From triple helix - spring 2015 - Three-parent embryos [p05]
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Britain has become the first country in the world to offer controversial 'threeparent' fertility treatments to families who want to avoid passing on mitochondrial diseases to their children. The House of Commons approved the measure by 382–128 and the House of Lords by 280–48 on 3 and 24 February respectively.
There are about 50 known mitochondrial diseases (MCDs). They vary in severity, but most presently have no cure and little other than supportive treatment. (1) (2) It is therefore understandable that scientists and affected families want research to go ahead. But there are good reasons for caution.
First, this is not about finding a cure. It is about preventing people with MCD being born. These technologies will do nothing for the thousands of people already suffering from mitochondrial disease or those born with it in future. There are also already alternative legal solutions available for affected couples, including adoption and IVF with egg donation.
Second, safety is far from established. Each technique involves experimental reproductive cloning techniques (cell nuclear transfer) and germline genetic engineering, both highly controversial and potentially dangerous. (3) Any changes or unpredicted genetic problems (mutations) will be passed to future generations.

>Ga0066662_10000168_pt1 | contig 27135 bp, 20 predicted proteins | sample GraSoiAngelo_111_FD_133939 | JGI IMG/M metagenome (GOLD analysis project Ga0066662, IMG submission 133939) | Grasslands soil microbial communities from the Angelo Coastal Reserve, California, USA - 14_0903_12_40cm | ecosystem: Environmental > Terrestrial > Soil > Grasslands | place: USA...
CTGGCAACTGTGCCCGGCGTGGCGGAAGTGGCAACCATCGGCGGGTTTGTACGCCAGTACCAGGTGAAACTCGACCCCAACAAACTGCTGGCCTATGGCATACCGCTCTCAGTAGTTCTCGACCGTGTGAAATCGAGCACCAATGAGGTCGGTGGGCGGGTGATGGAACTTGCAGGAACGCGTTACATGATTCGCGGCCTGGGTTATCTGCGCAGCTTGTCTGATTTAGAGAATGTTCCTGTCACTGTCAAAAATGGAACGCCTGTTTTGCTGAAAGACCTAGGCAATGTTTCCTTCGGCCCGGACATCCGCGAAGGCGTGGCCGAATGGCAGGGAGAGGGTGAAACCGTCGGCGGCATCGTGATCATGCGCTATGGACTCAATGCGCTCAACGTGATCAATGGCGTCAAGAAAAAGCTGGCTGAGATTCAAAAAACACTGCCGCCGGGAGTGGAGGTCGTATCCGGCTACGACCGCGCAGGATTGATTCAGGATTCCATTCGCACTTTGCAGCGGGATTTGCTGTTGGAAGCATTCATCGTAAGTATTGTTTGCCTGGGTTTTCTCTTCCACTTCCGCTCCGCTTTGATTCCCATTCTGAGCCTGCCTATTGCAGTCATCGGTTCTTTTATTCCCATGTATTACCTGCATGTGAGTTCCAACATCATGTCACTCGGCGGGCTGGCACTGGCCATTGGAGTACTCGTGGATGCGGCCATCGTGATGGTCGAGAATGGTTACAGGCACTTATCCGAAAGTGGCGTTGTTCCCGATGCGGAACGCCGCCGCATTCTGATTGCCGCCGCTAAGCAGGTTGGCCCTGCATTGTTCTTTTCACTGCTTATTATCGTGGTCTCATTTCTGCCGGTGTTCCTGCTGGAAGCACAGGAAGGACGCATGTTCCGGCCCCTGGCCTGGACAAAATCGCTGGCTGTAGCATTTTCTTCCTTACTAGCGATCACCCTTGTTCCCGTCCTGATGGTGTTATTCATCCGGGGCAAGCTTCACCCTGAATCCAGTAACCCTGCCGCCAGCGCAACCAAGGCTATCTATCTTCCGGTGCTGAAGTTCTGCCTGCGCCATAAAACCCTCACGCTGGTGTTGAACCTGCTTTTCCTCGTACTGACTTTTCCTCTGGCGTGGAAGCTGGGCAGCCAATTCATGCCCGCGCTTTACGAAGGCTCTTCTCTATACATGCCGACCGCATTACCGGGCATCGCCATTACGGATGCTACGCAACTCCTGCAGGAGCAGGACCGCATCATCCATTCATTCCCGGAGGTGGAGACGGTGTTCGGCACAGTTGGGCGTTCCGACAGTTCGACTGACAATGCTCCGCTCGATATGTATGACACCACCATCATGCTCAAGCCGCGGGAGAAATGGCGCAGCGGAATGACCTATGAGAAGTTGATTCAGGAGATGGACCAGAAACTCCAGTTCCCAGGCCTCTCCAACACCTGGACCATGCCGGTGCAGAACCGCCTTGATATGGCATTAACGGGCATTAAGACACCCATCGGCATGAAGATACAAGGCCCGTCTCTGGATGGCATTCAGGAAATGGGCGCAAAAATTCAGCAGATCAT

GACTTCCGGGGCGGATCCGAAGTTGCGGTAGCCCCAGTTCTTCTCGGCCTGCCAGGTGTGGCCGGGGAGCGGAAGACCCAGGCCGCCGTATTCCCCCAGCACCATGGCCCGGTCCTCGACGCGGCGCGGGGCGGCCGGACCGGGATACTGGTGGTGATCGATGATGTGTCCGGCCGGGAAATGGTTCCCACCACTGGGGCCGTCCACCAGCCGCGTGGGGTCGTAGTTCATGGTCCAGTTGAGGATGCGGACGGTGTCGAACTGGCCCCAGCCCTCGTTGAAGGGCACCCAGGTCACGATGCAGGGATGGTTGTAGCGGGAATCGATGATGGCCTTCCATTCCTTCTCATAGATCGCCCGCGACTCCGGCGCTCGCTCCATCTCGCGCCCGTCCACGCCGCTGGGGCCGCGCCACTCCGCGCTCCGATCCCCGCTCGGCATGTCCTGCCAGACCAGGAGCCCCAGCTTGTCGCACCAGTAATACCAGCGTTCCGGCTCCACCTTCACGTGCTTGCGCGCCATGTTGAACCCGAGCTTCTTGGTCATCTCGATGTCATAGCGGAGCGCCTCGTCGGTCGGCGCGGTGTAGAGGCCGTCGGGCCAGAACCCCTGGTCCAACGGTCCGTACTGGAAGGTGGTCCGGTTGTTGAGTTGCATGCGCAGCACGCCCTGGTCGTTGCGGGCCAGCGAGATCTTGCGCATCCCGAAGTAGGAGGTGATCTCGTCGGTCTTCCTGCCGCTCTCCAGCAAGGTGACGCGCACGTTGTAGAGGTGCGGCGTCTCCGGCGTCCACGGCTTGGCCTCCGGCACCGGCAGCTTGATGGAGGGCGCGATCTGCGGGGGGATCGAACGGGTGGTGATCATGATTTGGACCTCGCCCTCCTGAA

Third, there are huge ethical issues. The research requires large numbers of human eggs, the 'harvesting' of which is risky and invasive. How many debt-laden students or desperate infertile women will be exploited by being offered money or free IVF treatment in return for their eggs? How many thousands of human embryos will be destroyed? If it ever works, what issues of identity confusion will arise in children with effectively three biological parents?
This debate has not been handled responsibly. The research scientists involved have huge financial, ideological and research-based vested interests. Getting the regulatory changes and research grants to continue and extend their work is dependent on them being able to sell their case to funders, the public and decision-makers. Hence their desire for attention-grabbing media headlines and heart rending (but extreme and unusual) human interest stories. The language of 'changing batteries', 'mitochondrial donation' and 'DNA donation' used to persuade parliamentarians has been both simplistic and misleading. (4)
Two leading lawyers in the Lords debate (Lord Brennan and Baroness Scotland) have suggested that the new procedures are incompatible with European law, making it likely that judicial reviews may delay further the implementation of the new regulations in October. The responsible use of technology, good applied science, is part of good stewardship, but these techniques are unnecessary, unsafe and unethical. (5) This is, in short, bad science.
1. Taylor P. Three-parent embryos for mitochondrial disorders. CMF File 51, Summer 2013
2. Articles on this topic can be found on the CMF Blog
3. Center for genetics and society releases open letter to UK Members of Parliament as vote on 'mitochondrial donation' approaches. Center for genetics and society, 29 January 2015
4. Deceptive labeling of a radical embryo construction technique. Huffington Post, 12 February 2015
5. Genesis 1:28